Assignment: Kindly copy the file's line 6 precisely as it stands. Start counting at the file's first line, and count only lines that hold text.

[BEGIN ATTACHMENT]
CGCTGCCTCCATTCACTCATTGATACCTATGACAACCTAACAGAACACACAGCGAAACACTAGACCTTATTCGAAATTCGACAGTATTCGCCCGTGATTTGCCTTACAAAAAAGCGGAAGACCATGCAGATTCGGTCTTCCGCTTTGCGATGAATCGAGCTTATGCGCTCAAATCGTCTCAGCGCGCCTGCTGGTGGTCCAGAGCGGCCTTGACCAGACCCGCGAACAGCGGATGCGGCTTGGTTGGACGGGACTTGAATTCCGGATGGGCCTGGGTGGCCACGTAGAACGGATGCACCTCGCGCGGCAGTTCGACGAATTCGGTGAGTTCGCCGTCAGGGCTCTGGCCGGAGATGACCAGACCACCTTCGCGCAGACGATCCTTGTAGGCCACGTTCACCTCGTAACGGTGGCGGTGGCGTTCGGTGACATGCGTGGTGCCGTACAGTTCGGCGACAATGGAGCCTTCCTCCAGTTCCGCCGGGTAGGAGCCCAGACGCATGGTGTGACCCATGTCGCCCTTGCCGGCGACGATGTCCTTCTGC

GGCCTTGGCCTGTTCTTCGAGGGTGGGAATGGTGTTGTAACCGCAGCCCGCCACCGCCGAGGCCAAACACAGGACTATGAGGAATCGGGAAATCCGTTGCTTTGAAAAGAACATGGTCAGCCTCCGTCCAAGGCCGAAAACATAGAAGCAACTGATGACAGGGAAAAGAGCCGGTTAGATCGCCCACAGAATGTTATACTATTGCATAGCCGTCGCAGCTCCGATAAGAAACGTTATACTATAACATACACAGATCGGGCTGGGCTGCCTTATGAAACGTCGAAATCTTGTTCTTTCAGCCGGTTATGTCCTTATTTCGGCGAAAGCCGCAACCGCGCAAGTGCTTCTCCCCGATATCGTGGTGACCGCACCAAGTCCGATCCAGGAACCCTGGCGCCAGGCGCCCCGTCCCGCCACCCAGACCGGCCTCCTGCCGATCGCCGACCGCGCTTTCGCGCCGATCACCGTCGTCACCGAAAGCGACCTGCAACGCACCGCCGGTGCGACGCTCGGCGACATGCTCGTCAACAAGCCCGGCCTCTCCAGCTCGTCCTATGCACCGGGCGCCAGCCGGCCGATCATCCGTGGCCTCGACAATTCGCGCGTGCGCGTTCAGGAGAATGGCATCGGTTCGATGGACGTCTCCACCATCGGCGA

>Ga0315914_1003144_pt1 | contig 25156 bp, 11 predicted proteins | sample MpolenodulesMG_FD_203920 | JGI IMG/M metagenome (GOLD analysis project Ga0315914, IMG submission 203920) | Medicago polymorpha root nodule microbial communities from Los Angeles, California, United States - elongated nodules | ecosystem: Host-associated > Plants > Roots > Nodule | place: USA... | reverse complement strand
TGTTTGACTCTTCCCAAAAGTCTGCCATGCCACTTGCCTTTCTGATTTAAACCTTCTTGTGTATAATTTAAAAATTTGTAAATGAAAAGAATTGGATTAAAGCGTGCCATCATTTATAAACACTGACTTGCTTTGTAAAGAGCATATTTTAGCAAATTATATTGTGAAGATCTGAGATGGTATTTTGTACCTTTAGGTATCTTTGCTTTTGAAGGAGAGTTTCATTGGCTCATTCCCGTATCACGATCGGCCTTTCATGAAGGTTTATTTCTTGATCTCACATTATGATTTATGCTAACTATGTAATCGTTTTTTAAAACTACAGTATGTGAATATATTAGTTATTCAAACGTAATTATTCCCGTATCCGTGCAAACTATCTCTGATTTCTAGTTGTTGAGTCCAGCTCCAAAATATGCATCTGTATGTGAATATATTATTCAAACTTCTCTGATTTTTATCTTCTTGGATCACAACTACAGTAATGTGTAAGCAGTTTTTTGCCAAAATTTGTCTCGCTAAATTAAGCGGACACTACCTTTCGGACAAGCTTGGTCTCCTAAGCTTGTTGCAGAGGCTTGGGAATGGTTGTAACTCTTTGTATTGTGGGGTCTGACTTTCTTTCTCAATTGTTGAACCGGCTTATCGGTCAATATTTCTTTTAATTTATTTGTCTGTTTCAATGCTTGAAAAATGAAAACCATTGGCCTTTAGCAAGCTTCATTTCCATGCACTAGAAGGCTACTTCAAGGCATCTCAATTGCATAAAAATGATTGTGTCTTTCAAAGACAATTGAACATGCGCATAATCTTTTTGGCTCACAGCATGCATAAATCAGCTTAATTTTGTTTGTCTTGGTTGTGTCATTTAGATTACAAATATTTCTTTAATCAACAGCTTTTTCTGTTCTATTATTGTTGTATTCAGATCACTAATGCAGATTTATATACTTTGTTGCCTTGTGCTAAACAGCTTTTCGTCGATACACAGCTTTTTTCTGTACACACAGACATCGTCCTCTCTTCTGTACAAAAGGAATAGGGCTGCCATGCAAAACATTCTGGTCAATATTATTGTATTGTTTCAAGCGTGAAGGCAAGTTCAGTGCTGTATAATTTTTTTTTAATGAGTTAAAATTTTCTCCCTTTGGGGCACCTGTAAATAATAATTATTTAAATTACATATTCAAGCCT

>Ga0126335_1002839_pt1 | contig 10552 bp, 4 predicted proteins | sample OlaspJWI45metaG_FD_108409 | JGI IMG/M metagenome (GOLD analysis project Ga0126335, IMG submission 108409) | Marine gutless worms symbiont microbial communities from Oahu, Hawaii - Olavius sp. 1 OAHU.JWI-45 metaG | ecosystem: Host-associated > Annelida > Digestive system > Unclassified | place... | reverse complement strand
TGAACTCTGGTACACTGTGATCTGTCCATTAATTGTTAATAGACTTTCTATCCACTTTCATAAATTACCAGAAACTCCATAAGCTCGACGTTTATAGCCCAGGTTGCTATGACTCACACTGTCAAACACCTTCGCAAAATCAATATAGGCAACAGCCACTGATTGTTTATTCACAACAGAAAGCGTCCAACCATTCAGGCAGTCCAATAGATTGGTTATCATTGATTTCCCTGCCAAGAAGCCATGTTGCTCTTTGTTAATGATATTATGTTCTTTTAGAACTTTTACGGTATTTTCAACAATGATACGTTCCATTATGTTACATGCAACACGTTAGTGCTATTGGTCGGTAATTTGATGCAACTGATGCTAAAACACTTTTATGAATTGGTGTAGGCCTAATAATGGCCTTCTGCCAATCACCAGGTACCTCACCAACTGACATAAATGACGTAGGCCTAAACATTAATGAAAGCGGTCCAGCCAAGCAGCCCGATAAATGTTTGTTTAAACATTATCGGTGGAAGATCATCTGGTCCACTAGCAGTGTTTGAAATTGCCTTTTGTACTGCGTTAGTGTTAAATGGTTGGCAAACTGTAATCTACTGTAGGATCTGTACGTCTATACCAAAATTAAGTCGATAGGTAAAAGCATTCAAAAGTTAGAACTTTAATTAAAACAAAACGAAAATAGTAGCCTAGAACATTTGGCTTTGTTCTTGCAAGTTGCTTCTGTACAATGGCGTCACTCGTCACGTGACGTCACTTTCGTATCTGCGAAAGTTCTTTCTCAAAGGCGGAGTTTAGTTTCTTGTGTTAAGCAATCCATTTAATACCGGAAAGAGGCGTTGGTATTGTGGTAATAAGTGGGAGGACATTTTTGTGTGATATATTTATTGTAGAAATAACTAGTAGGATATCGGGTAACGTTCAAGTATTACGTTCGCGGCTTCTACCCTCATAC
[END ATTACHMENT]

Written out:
TGAACTCTGGTACACTGTGATCTGTCCATTAATTGTTAATAGACTTTCTATCCACTTTCATAAATTACCAGAAACTCCATAAGCTCGACGTTTATAGCCCAGGTTGCTATGACTCACACTGTCAAACACCTTCGCAAAATCAATATAGGCAACAGCCACTGATTGTTTATTCACAACAGAAAGCGTCCAACCATTCAGGCAGTCCAATAGATTGGTTATCATTGATTTCCCTGCCAAGAAGCCATGTTGCTCTTTGTTAATGATATTATGTTCTTTTAGAACTTTTACGGTATTTTCAACAATGATACGTTCCATTATGTTACATGCAACACGTTAGTGCTATTGGTCGGTAATTTGATGCAACTGATGCTAAAACACTTTTATGAATTGGTGTAGGCCTAATAATGGCCTTCTGCCAATCACCAGGTACCTCACCAACTGACATAAATGACGTAGGCCTAAACATTAATGAAAGCGGTCCAGCCAAGCAGCCCGATAAATGTTTGTTTAAACATTATCGGTGGAAGATCATCTGGTCCACTAGCAGTGTTTGAAATTGCCTTTTGTACTGCGTTAGTGTTAAATGGTTGGCAAACTGTAATCTACTGTAGGATCTGTACGTCTATACCAAAATTAAGTCGATAGGTAAAAGCATTCAAAAGTTAGAACTTTAATTAAAACAAAACGAAAATAGTAGCCTAGAACATTTGGCTTTGTTCTTGCAAGTTGCTTCTGTACAATGGCGTCACTCGTCACGTGACGTCACTTTCGTATCTGCGAAAGTTCTTTCTCAAAGGCGGAGTTTAGTTTCTTGTGTTAAGCAATCCATTTAATACCGGAAAGAGGCGTTGGTATTGTGGTAATAAGTGGGAGGACATTTTTGTGTGATATATTTATTGTAGAAATAACTAGTAGGATATCGGGTAACGTTCAAGTATTACGTTCGCGGCTTCTACCCTCATAC